Energy crisis lifeline: £31m Welsh tidal project could make UK ‘world-leader’ in exports

Johnson discusses energy strategy at Hinkley Point power plant

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Regarded as one of the world’s greatest untapped resources, construction work has begun on a major £31 million project in Wales to harness tidal power. The Morlais project, which previously received EU funding, will install turbines at what is expected to be one of the world’s largest tidal stream energy sites, covering 13 square miles of the seabed. The project is located on the small island off the west of Anglesey and is designed to provide renewable energy to more than 180,000 homes once fully operational.

Gerallt Llewelyn Jones, a director of Morlais Energy, said: “We have strong tidal resources around Wales and they have huge potential.”

He also described tidal energy as being far more predictable than solar and wind power, wind energy being something the UK has tremendous potential in.

In a 2017 Government review, former energy minister Charles Hendry noted that tidal power could play a cost effective role in the country’s energy mix, providing it with energy security while also helping the push to net zero emissions.

He said: “Tidal lagoons can be an important and exciting new industry.

“We are blessed with some of the best resources in the world, which puts us in a unique position to be world leaders.”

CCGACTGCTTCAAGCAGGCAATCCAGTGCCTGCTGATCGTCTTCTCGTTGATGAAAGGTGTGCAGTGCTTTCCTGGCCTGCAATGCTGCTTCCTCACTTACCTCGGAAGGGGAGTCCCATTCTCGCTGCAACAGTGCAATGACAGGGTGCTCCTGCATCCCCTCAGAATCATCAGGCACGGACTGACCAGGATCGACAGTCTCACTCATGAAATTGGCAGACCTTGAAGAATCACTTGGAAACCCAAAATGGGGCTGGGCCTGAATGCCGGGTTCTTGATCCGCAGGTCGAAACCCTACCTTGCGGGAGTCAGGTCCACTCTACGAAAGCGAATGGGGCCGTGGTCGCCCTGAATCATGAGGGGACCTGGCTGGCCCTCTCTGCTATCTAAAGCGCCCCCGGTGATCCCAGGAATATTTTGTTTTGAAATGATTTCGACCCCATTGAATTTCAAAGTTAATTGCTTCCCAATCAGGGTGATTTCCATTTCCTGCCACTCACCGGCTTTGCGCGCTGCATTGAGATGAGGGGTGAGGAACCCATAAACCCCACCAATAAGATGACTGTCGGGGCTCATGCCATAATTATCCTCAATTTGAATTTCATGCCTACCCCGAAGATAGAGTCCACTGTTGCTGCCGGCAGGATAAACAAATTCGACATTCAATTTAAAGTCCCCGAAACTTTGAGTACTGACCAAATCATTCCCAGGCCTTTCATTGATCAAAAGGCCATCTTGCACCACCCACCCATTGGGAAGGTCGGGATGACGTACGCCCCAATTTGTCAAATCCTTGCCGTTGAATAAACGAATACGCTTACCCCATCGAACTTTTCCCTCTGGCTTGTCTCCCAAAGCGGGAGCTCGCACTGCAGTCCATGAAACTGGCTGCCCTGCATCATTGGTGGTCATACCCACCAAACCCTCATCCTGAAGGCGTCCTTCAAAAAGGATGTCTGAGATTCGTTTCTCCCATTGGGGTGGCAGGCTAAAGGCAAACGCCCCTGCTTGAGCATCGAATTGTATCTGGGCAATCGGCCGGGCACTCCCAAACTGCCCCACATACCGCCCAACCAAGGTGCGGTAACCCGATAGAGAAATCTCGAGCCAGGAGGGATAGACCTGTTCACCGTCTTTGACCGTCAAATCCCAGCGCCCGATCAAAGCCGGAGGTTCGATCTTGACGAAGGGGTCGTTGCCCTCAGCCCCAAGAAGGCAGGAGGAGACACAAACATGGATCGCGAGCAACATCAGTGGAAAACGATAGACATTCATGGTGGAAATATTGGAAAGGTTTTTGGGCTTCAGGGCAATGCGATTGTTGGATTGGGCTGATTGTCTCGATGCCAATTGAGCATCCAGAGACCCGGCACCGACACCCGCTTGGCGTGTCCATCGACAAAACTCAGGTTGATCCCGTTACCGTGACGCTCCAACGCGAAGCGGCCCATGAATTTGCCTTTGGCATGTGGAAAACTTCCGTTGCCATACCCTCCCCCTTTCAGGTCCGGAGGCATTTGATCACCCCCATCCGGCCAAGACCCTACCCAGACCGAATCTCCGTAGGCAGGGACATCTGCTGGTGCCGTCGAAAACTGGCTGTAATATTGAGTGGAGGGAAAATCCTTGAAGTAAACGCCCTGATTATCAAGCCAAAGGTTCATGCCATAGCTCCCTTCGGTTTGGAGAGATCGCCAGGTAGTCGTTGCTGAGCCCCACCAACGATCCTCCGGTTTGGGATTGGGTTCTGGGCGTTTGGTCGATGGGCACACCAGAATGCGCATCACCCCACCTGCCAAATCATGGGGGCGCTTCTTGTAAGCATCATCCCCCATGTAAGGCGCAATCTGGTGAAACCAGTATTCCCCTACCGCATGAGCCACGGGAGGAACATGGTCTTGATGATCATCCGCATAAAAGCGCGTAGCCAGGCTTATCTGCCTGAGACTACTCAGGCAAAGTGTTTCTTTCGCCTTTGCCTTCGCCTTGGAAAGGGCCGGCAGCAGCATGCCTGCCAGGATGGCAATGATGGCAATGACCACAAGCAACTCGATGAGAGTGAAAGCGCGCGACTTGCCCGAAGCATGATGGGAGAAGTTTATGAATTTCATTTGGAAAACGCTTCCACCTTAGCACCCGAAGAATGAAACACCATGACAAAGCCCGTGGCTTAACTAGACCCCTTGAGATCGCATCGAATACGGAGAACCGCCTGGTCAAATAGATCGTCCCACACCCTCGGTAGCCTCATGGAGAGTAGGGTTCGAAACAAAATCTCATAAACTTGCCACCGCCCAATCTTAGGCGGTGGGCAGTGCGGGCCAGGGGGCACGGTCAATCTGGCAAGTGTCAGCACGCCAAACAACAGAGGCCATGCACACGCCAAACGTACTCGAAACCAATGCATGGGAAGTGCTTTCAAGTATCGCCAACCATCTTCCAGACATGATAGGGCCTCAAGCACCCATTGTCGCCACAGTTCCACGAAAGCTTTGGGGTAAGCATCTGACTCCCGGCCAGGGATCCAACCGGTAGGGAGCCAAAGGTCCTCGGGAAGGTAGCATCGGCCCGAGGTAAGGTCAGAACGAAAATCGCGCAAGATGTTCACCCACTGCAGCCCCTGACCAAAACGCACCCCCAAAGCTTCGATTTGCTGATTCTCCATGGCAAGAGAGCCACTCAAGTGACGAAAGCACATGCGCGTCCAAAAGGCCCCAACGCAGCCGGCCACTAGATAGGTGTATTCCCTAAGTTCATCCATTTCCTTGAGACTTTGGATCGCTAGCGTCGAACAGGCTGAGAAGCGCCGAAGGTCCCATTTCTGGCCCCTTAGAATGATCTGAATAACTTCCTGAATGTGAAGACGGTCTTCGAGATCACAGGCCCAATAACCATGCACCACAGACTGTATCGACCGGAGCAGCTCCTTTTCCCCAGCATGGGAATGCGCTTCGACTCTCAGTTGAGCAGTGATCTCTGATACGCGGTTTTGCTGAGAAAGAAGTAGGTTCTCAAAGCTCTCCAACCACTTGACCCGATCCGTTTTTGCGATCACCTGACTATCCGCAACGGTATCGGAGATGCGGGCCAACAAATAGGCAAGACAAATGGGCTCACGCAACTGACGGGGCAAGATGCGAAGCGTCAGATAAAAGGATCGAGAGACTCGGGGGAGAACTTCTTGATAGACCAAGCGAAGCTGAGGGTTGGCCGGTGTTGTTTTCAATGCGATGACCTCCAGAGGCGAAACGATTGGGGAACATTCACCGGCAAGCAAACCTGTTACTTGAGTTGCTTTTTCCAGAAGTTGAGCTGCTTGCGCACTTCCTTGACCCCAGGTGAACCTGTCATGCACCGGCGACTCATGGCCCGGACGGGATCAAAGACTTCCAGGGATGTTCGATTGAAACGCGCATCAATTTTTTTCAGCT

The Morlais project is currently being built in phases to study the impact it will have on marine environments.

While this tidal plant will use turbines to harness kinetic energy from tidal currents, more larger-scale projects would involve building lagoons with huge sea walls, which would incorporate turbines that are powered by the rise and fall of tides.

Speaking to, Professor Karl Williams, the Director of the Centre for Waste Management at the University of Central Lancashire, previously noted that the UK has an “enviable position” and can generate “large amounts of limitless energy”.

He said: “Lagoons have been hailed as being able to supply at least 10 percent of the UK energy requirement.

“With those claims, it would not need too many projects to make a significant contribution to our electricity requirements and help to move us away from fossil fuel.

“The UK has had a number of sites that have been investigated over the years, including the Dee Estuary, Morecambe Bay and the Solway Firth, the Severn and Mersey.

“The amount of power these sites could generate could allow the UK to be a net exporter of power.

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“There is a potential that these sites could meet a significant amount of the UK’s energy need.”

Simon Hamlyn, chief executive of the British Hydropower Association (BHA), said in the Government’s latest energy security strategy, the UK had missed out on a “massive opportunity” by failing to include tidal lagoons into the proposed mix.

He said: “It’s an incomprehensible omission.

“I simply cannot understand why the Government continues to dismiss hydropower and tidal range – both of which are world-beating technologies and which could power the UK into the future.”

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